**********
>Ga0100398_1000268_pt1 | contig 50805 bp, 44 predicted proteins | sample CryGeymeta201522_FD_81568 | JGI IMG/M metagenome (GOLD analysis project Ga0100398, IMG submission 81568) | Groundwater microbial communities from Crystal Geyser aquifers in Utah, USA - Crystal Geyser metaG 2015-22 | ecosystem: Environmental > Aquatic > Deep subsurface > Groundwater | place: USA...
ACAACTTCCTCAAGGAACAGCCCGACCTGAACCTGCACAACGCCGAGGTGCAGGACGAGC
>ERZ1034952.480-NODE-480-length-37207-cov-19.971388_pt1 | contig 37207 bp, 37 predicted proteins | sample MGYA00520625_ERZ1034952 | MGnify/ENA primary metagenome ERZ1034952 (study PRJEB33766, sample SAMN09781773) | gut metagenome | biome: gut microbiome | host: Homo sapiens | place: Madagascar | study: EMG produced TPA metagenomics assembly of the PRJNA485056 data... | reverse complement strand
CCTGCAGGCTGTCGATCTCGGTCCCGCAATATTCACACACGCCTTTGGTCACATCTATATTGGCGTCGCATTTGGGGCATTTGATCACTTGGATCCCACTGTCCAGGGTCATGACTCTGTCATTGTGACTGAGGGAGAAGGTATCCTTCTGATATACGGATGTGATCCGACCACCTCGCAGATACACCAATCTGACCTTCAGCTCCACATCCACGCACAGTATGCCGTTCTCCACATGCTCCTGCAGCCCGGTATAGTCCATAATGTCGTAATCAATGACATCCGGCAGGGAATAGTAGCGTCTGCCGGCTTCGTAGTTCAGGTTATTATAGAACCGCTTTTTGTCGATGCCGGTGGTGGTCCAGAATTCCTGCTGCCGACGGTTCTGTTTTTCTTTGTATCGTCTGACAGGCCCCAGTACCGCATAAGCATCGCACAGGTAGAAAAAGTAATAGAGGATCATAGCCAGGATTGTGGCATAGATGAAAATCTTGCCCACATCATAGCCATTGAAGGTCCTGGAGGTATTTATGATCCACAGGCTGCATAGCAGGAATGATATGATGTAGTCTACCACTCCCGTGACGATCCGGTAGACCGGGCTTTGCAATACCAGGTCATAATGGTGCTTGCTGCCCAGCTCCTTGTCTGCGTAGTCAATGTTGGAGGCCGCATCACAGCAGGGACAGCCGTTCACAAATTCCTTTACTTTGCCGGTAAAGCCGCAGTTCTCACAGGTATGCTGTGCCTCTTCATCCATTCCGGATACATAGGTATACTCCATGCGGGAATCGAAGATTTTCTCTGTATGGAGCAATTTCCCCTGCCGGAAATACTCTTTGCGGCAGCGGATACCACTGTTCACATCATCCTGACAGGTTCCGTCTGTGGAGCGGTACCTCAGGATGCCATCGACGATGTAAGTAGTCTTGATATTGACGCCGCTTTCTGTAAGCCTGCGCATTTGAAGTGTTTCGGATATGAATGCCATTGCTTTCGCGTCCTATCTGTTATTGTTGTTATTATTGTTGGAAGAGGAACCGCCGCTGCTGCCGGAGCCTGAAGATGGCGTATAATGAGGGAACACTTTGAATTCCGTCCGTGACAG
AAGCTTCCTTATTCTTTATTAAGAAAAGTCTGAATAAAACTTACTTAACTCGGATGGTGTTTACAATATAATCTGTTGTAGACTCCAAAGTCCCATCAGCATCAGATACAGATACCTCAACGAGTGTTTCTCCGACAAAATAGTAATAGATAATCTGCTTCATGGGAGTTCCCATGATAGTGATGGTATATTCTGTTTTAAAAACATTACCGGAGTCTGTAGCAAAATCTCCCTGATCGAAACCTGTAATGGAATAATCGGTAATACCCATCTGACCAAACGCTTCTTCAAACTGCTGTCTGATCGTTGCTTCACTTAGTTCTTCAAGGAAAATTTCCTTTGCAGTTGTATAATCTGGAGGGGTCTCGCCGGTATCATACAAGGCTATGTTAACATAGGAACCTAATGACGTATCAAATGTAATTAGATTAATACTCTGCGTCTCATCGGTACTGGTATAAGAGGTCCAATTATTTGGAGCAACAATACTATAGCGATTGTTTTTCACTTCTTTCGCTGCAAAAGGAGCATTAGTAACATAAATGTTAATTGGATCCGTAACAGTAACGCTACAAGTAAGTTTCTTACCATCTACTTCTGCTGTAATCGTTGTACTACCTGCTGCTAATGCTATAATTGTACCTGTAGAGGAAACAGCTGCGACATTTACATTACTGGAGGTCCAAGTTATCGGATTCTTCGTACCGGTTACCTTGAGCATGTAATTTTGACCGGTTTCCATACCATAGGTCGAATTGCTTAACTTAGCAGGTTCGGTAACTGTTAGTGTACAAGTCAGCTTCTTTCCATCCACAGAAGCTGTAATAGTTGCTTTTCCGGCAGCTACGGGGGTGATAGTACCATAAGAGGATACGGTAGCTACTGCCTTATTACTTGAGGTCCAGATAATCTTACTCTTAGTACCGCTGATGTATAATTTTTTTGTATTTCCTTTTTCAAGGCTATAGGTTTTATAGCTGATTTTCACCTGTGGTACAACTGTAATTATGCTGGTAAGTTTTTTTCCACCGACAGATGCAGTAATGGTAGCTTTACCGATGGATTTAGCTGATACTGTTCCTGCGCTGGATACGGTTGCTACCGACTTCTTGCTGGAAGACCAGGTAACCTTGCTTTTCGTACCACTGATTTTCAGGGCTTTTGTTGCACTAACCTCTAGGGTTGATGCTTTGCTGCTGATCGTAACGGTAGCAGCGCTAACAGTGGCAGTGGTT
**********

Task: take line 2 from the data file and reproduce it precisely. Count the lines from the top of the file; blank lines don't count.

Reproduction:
ACAACTTCCTCAAGGAACAGCCCGACCTGAACCTGCACAACGCCGAGGTGCAGGACGAGC